CBS Interactive Again Accused of Contributing to Piracy
Alki David leads various hip hop and R&B artists in version 2.0 of class action lawsuit against CBS for helping legitimize Lime Wire and other P2P tools.
Eccentric billionaire Alki David is back, as he promised, with a new lawsuit that alleges CBS Interactive aided in the massive infringement of movies and music by helping legitimize and popularize file-sharing tools such as Lime Wire on its CNET subsidiary.
David, whose company FilmOn is the subject of ongoing litigation brought by major broadcast networks, first filed the class action in May and then dropped it in July, telling the court he was in the process of filing a much bigger amended lawsuit.
The complaint has indeed been amended. Is it bigger?
Some of the named plaintiffs are different. Instead of members of 2 Live Crew and Ying Yang Twins, there's 2 Live's Luther Campbell, Sugar Hill Music, and various other hip hop and R&B artists.
The plaintiff's lawyer is different. Instead of Michael Zeller, an IP star who has represented Google, eBay, and Disney, the new counsel is Jaime Marquart at Baker Marquart.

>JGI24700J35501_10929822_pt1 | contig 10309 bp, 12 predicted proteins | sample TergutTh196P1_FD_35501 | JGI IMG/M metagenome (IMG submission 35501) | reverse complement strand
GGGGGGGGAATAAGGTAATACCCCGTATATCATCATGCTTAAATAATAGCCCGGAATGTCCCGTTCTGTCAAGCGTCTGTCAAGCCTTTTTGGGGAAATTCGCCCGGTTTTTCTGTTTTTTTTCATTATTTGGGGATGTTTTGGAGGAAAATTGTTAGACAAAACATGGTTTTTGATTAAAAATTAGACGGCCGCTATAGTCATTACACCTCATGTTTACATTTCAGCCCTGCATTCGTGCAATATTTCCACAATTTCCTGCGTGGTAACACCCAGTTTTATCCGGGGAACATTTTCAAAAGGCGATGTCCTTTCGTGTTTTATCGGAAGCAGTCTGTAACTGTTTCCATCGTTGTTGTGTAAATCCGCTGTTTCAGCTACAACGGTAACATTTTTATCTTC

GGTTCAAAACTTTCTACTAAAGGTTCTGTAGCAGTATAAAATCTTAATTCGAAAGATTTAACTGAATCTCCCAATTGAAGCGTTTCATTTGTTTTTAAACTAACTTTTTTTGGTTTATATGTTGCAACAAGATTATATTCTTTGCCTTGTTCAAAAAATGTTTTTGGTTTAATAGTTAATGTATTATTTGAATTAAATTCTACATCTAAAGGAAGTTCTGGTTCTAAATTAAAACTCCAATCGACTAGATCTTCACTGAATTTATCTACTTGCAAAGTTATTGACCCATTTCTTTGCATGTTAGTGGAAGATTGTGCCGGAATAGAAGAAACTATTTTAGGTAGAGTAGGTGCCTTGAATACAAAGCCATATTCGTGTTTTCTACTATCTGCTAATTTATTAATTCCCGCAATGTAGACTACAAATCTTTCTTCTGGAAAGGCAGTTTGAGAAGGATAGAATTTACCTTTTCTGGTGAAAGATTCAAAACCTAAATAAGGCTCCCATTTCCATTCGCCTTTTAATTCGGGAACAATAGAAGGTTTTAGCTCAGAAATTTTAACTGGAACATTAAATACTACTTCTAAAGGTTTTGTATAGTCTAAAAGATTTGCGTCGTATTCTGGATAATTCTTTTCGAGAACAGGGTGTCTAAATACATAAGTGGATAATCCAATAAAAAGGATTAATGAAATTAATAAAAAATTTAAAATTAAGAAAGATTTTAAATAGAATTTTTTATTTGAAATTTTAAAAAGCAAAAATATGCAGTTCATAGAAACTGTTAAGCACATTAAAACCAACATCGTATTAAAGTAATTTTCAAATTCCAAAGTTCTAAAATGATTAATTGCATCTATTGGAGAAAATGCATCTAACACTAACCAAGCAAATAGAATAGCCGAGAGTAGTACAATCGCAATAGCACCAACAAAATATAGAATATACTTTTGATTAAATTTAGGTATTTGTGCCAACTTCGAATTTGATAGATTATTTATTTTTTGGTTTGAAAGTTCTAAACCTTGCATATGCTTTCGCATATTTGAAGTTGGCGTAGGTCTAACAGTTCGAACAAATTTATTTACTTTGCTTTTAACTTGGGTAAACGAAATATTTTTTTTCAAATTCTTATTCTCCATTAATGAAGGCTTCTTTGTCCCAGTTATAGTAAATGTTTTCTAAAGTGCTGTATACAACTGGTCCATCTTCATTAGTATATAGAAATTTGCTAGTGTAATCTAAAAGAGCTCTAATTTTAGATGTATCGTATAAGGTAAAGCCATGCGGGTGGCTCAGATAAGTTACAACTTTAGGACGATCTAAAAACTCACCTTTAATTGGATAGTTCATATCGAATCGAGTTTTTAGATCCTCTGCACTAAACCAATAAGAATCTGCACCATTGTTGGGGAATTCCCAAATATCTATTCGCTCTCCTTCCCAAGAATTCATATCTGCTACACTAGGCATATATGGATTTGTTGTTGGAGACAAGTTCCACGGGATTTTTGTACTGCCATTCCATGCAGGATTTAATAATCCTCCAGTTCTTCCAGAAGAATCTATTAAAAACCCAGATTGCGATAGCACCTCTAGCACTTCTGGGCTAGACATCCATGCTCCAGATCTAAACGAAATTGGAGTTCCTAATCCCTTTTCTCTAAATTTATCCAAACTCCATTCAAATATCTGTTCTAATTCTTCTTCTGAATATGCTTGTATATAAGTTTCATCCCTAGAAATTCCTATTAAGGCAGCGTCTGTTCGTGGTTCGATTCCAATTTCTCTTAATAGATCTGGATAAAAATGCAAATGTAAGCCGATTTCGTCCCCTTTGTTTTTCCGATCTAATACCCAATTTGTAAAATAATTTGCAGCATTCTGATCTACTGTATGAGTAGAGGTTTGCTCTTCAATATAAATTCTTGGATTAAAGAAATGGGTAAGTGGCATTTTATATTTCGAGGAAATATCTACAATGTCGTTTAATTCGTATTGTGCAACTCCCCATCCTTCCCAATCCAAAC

But overall, it's pretty similar.
The plaintiffs are still claiming that CBS demonstrated massive hypocrisy by decrying copyright at the same time as running a business that profited by pointing users to P2P software. The lawsuit still looks to hang the defendant on the same theories of secondary and vicarious liability that the defendant helped establish in previous legal actions against file-sharing technology companies. And the lawsuit still largely eschews any specific identification of infringed material.
David takes the opportunity to press his main point again:
"The underlying irony in this case is that, despite its endemic inducement of the infringement of plaintiffs' songs, defendants' parent, CBS, does not hesitate to cast itself as a defender of intellectual property rights when it concerns its own financial interests. For example, defendants' parent company, CBS, routinely harasses individuals and small websites which post small portions of its own programming with 'cease and desist' letters threatening crushing litigation. When that does not work, it does not hesitate to sue."
CBS didn't immediately respond to request for comment, but in reaction to the initial lawsuit, the company said the claims were a "desperate attempt to distract copyright holders like us from continuing our rightful claims" and that the plaintiffs wouldn't prevail.
Here's a copy of the new complaint.